Bergsonism


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Berg·son·ism

 (bĕrg′sə-nĭz′əm)
n.
The philosophy of Henri Bergson.

Berg·so′ni·an (-sō′nē-ən) adj. & n.

Bergsonism

(ˈbɜːɡsəˌnɪzəm)
n
(Philosophy) the philosophy of Henri Bergson, which emphasizes duration as the basic element of experience and asserts the existence of a life-giving force that permeates the entire natural order. Compare élan vital

Bergsonism

the philosophy of Henri Bergson, emphasizing time or duration as the central f act of experience and asserting the existence of the élan vital as an original life force governing all organic processes in a way that can be explained only by intuition, not by scientific analysis. — Bergsonian, n., adj.
See also: Philosophy
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References in periodicals archive ?
There is a striking resemblance between this aspect of Bergsonism and the Sixth Patriarch's point that "All things have their own ways and therefore they do not hinder or afflict each other" ([phrase omitted]).
Fraser B (2008) Toward a philosophy of the urban: Henri Lefebvre's uncomfortable application of Bergsonism.
Deleuze's virtual finds its impetus in Bergson's theory of time, which, as Bergsonism reveals, offers a way of conceptualizing a unified heterogeneity.
While his approach more or less assumes that the reader of Counter-Archive comes pre-armed with a knowledge and understanding of Bergsonism, in particular, it allows Amad to provide a model for a way of writing film history and thinking about archival research that is fresh and inspiring.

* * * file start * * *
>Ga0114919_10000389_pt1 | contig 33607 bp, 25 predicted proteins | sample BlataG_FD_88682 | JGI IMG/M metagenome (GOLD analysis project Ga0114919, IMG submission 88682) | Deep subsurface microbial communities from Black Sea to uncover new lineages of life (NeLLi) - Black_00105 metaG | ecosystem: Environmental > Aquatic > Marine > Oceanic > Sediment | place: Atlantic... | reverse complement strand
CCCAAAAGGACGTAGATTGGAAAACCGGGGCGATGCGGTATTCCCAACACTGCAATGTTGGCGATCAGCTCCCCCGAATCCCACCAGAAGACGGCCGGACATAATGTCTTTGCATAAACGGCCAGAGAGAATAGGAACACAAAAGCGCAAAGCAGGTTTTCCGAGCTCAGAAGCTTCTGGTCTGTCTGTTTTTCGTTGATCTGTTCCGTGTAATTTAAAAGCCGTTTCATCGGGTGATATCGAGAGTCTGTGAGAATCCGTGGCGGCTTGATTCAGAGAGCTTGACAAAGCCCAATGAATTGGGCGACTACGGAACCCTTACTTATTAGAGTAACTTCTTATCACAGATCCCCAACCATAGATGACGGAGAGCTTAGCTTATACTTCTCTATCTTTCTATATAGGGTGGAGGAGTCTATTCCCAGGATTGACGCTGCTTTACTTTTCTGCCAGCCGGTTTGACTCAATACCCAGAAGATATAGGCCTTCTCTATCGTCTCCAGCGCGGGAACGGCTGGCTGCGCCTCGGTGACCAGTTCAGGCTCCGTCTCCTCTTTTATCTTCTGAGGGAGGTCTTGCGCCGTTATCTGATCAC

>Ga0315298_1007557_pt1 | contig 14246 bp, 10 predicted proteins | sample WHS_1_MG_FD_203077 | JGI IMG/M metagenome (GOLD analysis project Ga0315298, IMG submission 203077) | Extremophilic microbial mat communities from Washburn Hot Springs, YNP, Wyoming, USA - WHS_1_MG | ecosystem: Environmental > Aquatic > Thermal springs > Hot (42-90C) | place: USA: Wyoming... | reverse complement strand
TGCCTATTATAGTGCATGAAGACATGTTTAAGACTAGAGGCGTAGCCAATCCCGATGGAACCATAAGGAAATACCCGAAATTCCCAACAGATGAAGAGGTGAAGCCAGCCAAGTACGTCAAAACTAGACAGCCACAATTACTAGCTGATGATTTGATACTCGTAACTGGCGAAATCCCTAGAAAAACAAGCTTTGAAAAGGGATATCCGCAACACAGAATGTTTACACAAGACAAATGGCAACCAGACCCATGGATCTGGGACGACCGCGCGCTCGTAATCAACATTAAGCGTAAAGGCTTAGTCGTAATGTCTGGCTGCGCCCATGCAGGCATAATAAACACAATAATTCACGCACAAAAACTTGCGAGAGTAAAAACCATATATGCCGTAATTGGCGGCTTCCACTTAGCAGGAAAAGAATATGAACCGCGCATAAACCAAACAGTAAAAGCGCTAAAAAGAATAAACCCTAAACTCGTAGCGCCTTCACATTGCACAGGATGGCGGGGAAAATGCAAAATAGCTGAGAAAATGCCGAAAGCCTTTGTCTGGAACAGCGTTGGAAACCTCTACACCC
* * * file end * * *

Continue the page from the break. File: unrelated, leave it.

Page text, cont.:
Gilles Deleuze along with Felix Guattari discusses the issues of multiplicities in his book Bergsonism (1978) and delves into its political ramifications with Guattari in A Thousand Plateaus (1980).
In sections on conceptualizing Deleuze, Deleuze and aesthetics, and glossary, they discuss such topics as the invention of problems in Deleuze's Bergsonism, intensive multiplicities in A Thousand Plateaus, Essays Critical and Clinical, modernism and the imperceptible animal, Henry Miller and Deleuze's "strange Anglo-American literature, incorporeal modernism, body without organs, memory, and schizoanalysis.
Nazim Irem, "Undercurrents of European Modernity and the Foundations of Modern Turkish Conservatism: Bergsonism in Retrospect," Middle Eastern Studies, Vol.
4) The most obvious connection between vitalism and Deleuze undertaken in his book Bergsonism, but also in Deleuze's Difference and Repetition and A Thousand Plateaus, work to dismantle a rational subject in favor of multiplicities: potentially actualized selves in a state of becoming.
8) For a more complete explication of Deleuze's developing use of the term "virtual," see his book Bergsonism 51-73).
While it has perhaps been common to read Kazantzakis through Bergson, critics have tended to apply this approach only to his fiction, in the main con centrating on those aspects of Bergsonism most relevant to religious/spiritual concerns.
and the individual work of Gilles Deleuze entitled Bergsonism.
Gilles Deleuze, Bergsonism (New York: Zone Books, 1988), 17.